The Jonathan Merage Foundation has embarked on a long-term partnership with the University of Hawaiʻi at Mānoa School of Ocean and Earth Science and Technology (SOEST) to explore how long-range lightning data can potentially improve storm forecasting.
“Through the ingest of lightning and storm balloon data, this project aims to increase our ability to map water vapor and heat associated with condensation of water in hurricane storm clouds in the core of the storm,” said Professor Steven Businger, chair of the SOEST Atmospheric Sciences Department and project lead. “In the process, details of the initial storm circulation in the hurricane model will be improved.”
In future years, the way the lightning data are ingested into the hurricane model will be refined, to provide a more sophisticated and balanced approach that improves the way in which individual storm clouds evolve in the model. A number of poorly forecast recent hurricanes will be targeted as case studies to spur improvement in hurricane simulation and prediction.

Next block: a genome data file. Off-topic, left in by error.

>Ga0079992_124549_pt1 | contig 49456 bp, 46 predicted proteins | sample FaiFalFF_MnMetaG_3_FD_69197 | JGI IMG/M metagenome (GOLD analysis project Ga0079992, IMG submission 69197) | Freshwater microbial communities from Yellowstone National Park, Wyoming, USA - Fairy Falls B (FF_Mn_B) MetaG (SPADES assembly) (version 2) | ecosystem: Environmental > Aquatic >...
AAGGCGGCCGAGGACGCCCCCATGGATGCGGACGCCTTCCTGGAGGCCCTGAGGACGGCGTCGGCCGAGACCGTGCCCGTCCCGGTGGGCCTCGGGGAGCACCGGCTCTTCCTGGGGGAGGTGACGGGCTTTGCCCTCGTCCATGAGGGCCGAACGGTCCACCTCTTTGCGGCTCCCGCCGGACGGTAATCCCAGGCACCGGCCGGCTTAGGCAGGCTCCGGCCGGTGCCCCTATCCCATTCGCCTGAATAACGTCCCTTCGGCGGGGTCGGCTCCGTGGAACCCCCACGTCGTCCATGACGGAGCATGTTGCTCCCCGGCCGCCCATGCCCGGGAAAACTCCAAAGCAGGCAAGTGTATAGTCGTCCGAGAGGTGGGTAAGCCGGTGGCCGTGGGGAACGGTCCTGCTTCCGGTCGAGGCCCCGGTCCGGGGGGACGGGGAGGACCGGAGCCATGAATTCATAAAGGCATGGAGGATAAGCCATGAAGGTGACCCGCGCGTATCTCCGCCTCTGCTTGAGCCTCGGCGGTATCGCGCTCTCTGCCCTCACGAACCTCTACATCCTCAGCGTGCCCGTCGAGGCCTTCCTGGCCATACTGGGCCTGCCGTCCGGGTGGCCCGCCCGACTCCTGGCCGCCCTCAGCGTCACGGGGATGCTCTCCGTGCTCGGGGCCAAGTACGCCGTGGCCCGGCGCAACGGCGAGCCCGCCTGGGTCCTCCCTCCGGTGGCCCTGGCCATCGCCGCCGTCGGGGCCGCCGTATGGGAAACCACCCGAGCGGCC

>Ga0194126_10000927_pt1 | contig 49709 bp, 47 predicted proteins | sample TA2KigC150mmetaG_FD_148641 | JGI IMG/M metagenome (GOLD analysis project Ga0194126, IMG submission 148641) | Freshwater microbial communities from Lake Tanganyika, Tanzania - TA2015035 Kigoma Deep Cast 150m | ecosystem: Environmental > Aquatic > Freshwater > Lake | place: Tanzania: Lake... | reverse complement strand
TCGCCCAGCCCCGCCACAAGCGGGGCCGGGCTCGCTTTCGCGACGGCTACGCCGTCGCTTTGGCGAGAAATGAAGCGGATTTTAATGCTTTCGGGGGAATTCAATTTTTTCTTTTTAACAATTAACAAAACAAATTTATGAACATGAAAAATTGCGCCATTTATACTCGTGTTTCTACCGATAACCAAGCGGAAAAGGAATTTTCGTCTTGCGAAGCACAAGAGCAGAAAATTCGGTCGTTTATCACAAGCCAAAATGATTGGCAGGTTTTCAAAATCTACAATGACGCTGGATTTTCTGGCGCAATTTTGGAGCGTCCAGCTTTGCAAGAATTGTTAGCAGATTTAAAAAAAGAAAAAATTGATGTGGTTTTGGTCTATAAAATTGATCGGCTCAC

Businger has been a pioneer in storm balloon development and suggests that floating storm balloons at low levels into a hurricane will provide crucial data on the energy exchange between hurricanes and the ocean surface beneath. The goal is to construct affordable storm balloons that possess the needed buoyancy control to allow them to remain near the ocean surface as they move towards the eye of the hurricane. They also contain GPS for position information and Iridium satellite communication to send data back on the energy exchange that governs hurricane intensity.
“Hurricanes are the most destructive storms on Earth and our ability to accurately forecast changes in their strength before landfall has not improved significantly in 20 years,” said Businger.
The project began this summer in Colorado with the launch of the first storm balloon. The balloons for this experiment were produced in collaboration with Smith & Williamson, an engineering firm specializing in developing custom prototypes for atmospheric and oceanographic exploration.
“It was a picture perfect first release,” said Businger.